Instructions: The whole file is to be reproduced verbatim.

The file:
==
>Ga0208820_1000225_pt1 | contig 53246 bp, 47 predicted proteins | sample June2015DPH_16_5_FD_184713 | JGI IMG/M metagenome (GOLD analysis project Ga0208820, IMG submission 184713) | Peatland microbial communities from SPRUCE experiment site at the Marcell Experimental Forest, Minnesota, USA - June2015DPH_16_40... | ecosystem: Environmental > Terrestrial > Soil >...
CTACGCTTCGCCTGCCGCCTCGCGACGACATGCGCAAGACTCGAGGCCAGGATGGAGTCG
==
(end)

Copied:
>Ga0208820_1000225_pt1 | contig 53246 bp, 47 predicted proteins | sample June2015DPH_16_5_FD_184713 | JGI IMG/M metagenome (GOLD analysis project Ga0208820, IMG submission 184713) | Peatland microbial communities from SPRUCE experiment site at the Marcell Experimental Forest, Minnesota, USA - June2015DPH_16_40... | ecosystem: Environmental > Terrestrial > Soil >...
CTACGCTTCGCCTGCCGCCTCGCGACGACATGCGCAAGACTCGAGGCCAGGATGGAGTCG